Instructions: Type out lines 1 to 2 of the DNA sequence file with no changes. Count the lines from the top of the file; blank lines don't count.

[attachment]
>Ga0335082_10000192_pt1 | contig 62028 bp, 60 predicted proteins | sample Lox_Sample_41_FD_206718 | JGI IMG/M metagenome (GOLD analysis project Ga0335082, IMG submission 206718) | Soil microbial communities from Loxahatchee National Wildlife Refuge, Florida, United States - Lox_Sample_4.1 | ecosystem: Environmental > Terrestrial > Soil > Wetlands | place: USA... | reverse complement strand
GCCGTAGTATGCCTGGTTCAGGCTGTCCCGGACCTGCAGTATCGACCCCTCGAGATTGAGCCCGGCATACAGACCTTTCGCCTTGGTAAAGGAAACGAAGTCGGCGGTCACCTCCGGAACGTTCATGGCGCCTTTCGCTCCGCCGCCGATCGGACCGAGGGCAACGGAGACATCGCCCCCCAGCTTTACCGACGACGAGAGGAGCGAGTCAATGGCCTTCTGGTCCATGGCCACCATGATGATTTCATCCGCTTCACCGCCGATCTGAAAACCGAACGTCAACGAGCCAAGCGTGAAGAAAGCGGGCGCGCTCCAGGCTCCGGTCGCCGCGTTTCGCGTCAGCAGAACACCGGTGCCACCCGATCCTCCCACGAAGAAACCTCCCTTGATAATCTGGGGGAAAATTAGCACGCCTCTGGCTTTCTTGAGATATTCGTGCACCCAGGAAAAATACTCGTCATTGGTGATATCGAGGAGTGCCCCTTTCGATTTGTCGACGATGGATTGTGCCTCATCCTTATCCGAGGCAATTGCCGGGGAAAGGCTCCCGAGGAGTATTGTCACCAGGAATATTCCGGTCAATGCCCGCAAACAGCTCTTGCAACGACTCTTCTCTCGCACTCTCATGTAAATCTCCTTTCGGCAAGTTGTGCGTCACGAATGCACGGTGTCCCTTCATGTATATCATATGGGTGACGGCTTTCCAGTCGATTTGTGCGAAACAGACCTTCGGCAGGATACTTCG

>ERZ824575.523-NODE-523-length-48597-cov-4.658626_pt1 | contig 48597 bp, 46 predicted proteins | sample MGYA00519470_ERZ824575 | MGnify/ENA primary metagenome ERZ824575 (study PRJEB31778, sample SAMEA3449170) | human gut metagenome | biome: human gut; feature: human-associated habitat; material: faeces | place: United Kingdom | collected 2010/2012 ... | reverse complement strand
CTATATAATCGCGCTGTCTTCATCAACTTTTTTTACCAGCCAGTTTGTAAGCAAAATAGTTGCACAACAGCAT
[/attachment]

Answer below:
>Ga0335082_10000192_pt1 | contig 62028 bp, 60 predicted proteins | sample Lox_Sample_41_FD_206718 | JGI IMG/M metagenome (GOLD analysis project Ga0335082, IMG submission 206718) | Soil microbial communities from Loxahatchee National Wildlife Refuge, Florida, United States - Lox_Sample_4.1 | ecosystem: Environmental > Terrestrial > Soil > Wetlands | place: USA... | reverse complement strand
GCCGTAGTATGCCTGGTTCAGGCTGTCCCGGACCTGCAGTATCGACCCCTCGAGATTGAGCCCGGCATACAGACCTTTCGCCTTGGTAAAGGAAACGAAGTCGGCGGTCACCTCCGGAACGTTCATGGCGCCTTTCGCTCCGCCGCCGATCGGACCGAGGGCAACGGAGACATCGCCCCCCAGCTTTACCGACGACGAGAGGAGCGAGTCAATGGCCTTCTGGTCCATGGCCACCATGATGATTTCATCCGCTTCACCGCCGATCTGAAAACCGAACGTCAACGAGCCAAGCGTGAAGAAAGCGGGCGCGCTCCAGGCTCCGGTCGCCGCGTTTCGCGTCAGCAGAACACCGGTGCCACCCGATCCTCCCACGAAGAAACCTCCCTTGATAATCTGGGGGAAAATTAGCACGCCTCTGGCTTTCTTGAGATATTCGTGCACCCAGGAAAAATACTCGTCATTGGTGATATCGAGGAGTGCCCCTTTCGATTTGTCGACGATGGATTGTGCCTCATCCTTATCCGAGGCAATTGCCGGGGAAAGGCTCCCGAGGAGTATTGTCACCAGGAATATTCCGGTCAATGCCCGCAAACAGCTCTTGCAACGACTCTTCTCTCGCACTCTCATGTAAATCTCCTTTCGGCAAGTTGTGCGTCACGAATGCACGGTGTCCCTTCATGTATATCATATGGGTGACGGCTTTCCAGTCGATTTGTGCGAAACAGACCTTCGGCAGGATACTTCG